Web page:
'Bajan Cecil' made the judges sit up
June 01, 1997
Posted: March 02, 2005
By Kim Johnson
In The Last Pan Pioneers article there was a small error in dating Ulric "Chick MacGrew" Springer's solo victory to the 1946 Islandwide Steelband Competition. Springer's victory actually came about a year later, and the first islandwide ping pong solo winner was Sonny Roach.
Roach's band Sun Valley from St James, also came first in the ensemble category, but that victory was a more collective one due to the genius and the talent of Sonny Roach and also to a little-known man called "Bajan Cecil".
To tell that story, however, one has to go back to Barbados, where one Cecil Ward was born in 1923 and grew up his father and grandparents, his mother having early on migrated to greener pastures in Trinidad.
It's well known that all Bajans at the time knew music, for singing was on every primary school curriculum. Perhaps that disciplined nation was especially amenable to musical training unlike the anarchic Trinidadians, but Ward's background was even more musical .His father and grandparents sang in a church choir, and there was a piano at home. And when he was in Ebenezer School's sixth standard, Teacher Sergeant offered to teach music.
"Next door to the school was the church and there was an organ" recalls Ward. "I joined the music class to be in the church choir."
As for Teacher Sergeant he had a particular interest in instructing the boy in music: Ward's half brother's older sister taught in the school, and Teacher Sergeant had taken a fancy to her. So he made sure the boy learnt well.
"Home Sweet Home" had an F-sharp in the passage that I will always remember." he says "Teacher Sergeant hit me as lash with a tamarind rod on my hand because I couldn't expand enough to reach the F-sharp."
Be that as it may, in 1939 he came to Isaac Terrace, St James, to live with his mother."I didn't know her and I wanted to meet her." he says. " My stepfather was a joiner and he worked in Macqueripe where I first heard Tamboo bamboo."
In St James, however, Ward heard the real thing Harlem Nightingales, a band which many people refer to by the mas they played once the war was over –St James Sufferers.
"We had a contrary beat and at a certain time they had a little pan beating and I realized they had three notes on the pan what gave me "Rum and Coca Cola," he recalls "Sonny Roach and I were making pans so I said "Let's get a few more notes and he got some sweet oil drums and got eight notes in 1945 plus F-sharp."
With those nine notes Ward played, "Home Sweet Home." And thought Ward was a law- abiding young man and Roach was more wayward, the musical partnership between them gelled.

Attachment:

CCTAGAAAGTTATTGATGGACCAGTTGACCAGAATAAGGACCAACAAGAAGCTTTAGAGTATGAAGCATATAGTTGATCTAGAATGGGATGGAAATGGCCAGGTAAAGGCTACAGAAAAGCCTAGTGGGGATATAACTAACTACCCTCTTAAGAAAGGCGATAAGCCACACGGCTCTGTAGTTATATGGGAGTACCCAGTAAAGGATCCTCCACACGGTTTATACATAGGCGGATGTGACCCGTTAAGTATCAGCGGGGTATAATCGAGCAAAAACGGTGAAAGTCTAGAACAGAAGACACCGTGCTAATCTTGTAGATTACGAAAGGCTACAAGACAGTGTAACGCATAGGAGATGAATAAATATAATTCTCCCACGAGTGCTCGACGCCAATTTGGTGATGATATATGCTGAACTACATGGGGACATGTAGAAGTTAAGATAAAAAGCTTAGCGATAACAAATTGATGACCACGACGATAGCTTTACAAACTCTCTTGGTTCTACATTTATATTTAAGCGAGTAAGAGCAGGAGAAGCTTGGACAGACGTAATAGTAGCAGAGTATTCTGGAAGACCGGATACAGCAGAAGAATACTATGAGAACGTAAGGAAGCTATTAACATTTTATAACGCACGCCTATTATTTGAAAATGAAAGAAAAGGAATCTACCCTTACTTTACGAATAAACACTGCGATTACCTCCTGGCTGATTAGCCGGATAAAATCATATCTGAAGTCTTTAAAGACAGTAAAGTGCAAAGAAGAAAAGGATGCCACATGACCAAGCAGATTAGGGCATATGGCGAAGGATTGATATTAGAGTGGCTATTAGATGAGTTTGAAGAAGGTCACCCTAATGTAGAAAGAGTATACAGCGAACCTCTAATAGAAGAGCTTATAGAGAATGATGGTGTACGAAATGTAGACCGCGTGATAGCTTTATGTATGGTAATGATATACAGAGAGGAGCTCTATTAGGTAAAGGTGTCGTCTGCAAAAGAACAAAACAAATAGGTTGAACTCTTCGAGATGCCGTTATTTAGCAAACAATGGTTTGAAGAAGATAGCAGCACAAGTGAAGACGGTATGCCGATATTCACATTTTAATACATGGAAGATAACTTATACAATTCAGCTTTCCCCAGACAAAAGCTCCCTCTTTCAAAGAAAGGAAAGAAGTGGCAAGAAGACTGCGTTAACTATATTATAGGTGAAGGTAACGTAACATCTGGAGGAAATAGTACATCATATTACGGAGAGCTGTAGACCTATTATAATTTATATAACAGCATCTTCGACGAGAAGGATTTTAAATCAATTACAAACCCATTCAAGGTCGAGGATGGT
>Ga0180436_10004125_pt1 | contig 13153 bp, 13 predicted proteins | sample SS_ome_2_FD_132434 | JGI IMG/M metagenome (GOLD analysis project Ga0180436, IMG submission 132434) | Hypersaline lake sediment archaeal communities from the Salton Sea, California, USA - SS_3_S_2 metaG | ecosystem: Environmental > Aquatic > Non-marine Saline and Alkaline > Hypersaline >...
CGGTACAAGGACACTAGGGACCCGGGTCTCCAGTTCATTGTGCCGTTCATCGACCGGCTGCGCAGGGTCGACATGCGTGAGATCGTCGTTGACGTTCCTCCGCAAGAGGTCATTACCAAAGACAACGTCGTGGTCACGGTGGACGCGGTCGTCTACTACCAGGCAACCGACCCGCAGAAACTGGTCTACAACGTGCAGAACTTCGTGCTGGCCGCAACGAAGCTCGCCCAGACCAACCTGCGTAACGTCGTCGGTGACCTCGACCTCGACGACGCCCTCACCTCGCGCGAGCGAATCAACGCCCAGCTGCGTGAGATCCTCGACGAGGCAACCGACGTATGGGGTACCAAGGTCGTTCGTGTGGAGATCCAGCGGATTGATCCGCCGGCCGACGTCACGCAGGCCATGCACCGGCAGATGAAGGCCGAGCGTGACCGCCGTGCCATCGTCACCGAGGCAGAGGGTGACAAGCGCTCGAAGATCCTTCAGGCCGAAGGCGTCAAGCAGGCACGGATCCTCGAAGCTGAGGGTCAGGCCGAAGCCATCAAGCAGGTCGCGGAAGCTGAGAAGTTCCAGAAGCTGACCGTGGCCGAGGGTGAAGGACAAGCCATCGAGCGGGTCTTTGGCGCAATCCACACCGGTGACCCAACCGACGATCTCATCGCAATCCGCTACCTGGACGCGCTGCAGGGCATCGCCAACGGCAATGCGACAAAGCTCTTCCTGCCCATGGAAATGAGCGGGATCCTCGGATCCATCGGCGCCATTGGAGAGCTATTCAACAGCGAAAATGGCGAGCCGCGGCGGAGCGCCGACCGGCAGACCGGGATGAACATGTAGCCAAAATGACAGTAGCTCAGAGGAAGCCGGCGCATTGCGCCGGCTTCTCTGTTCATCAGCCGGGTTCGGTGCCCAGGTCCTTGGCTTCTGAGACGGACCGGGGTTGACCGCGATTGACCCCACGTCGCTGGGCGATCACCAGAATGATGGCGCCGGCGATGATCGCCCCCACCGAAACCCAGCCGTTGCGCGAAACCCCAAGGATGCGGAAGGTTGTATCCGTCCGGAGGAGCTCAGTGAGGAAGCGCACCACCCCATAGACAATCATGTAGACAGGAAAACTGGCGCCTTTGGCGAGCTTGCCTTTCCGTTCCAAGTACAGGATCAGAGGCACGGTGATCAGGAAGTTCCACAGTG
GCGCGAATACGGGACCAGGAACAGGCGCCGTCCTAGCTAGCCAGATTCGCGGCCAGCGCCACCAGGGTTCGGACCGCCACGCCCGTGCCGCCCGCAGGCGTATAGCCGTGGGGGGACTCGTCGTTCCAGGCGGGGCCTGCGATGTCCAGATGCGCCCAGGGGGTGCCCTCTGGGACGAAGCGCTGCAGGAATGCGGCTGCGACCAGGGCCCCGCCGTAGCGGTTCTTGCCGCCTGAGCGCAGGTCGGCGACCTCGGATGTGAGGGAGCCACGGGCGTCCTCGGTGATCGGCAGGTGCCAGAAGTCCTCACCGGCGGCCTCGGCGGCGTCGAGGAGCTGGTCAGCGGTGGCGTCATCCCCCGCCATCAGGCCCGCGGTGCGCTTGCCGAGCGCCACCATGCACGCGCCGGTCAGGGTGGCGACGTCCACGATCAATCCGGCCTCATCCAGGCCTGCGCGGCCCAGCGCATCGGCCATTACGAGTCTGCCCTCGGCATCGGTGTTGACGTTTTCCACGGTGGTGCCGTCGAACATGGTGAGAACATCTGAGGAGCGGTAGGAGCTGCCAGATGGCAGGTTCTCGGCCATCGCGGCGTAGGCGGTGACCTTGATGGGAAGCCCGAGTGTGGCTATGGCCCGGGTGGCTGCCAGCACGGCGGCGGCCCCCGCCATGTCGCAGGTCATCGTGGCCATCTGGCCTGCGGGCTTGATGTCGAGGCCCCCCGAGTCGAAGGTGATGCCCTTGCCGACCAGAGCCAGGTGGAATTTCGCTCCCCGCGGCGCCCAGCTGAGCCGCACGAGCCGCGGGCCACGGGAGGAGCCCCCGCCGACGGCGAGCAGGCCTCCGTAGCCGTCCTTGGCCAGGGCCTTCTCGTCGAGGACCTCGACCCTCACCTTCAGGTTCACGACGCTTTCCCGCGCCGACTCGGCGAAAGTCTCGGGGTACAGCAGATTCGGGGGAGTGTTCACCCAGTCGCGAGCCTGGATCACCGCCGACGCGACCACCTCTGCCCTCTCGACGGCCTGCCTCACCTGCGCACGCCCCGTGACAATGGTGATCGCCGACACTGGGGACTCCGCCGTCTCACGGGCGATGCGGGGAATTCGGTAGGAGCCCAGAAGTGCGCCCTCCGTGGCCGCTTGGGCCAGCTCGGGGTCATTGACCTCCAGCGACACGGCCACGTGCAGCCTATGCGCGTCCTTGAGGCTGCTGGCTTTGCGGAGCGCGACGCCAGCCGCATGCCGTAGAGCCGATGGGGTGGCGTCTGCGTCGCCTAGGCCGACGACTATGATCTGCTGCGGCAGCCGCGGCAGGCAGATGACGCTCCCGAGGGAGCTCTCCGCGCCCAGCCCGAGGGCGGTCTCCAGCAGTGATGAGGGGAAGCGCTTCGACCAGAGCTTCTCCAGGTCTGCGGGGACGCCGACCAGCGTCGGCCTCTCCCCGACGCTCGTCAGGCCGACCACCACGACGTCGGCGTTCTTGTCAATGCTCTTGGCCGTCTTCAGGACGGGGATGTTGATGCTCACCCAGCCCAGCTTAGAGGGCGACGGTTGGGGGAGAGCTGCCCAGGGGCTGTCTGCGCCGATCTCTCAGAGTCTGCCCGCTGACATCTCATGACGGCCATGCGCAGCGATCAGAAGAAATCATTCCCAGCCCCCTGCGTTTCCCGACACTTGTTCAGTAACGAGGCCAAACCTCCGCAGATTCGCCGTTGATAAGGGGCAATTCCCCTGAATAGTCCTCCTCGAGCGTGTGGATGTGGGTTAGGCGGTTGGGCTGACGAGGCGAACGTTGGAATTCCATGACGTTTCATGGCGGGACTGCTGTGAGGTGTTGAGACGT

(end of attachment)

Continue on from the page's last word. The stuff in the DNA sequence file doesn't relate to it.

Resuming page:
Once Ward heard a band playing in the Bombay Club in Kandahan with a "box bass" - the creole variation of the African thumb piano in which you plucked bent pieces of mental attached to a resonating box - and he made a small one with bits of clock spring. Sonny Roach took the idea and transferred it to a biscuit drum to get a bass pan.
Before they'd made the nine-note "Home Sweet Home" pan Roach used to play "Mary Had a little Lamb", and Ward would play a sort of counter point to it on his pan. So when the Islandwide Competition approached, the Barbadian had Roach make a pan with higher notes to his nine and he taught Roach "Home Sweet Home".
"Sonny Roach had the gift for playing, "he was faster than me," recalls Ward. "I'd only play the basic thing but he'd play in a stylish rhythm. He was faster but I was the basic fella, "I'd correct his bad notes."
Accordingly, Roach played the basic melody while Ward accompanied him three tones lower. "When he played 'Home Sweet Home' I followed on the second pan," explains Ward.
On the night of the competition the Sun Valley players wore ordinary clothes, unlike the other panmen, who had uniforms of some kind. But Sun Valley had the talent, with members like young Tony Williams and Nooksin and Addawell Sampson.
Nooksin Sampson says Ward's mother didn't want him to go out with his stepfather's white shirt. "He went inside and pass the shirt through the window. "We take the shirt and gone and later when he come we give him the shirt," says Sampson, whose own mother was similarly disapproving.
That night Red Army, who placed second, would be chosen as the Best Dressed Band and would be taken on tour to British Guiana in 1947 - the first steel band to go aboard. Sun Valley would only be invited to play in Royal Theatre. Still, the band which dazzled them all with music at that first Islandwide Steelband competition was Sun Valley, with an arrangement never heard before in steelband: Sonny Roach on lead pan and Cecil Ward on second.
It was when the band hit them with "Home Sweet Home" that the judges - Major Dennison from the police band and either Auntie Kay Warner or one of the Padmore sisters - took notice.
"When I play the alto pan and hit them the F-sharp," recalls Ward, "Dennison- he had he foot cock up- he sit upright."
Thereafter Ward withdrew from steeband. He was always a discipline kind of fella and he was getting ahead in the construction business, whereas Sonny Roach was drawing closer to the more rango types in the band. And by the time the talented Sun Valley youths such as Tony Williams and Roy Harper broke away to form North Stars in 1950, Ward was out of it.
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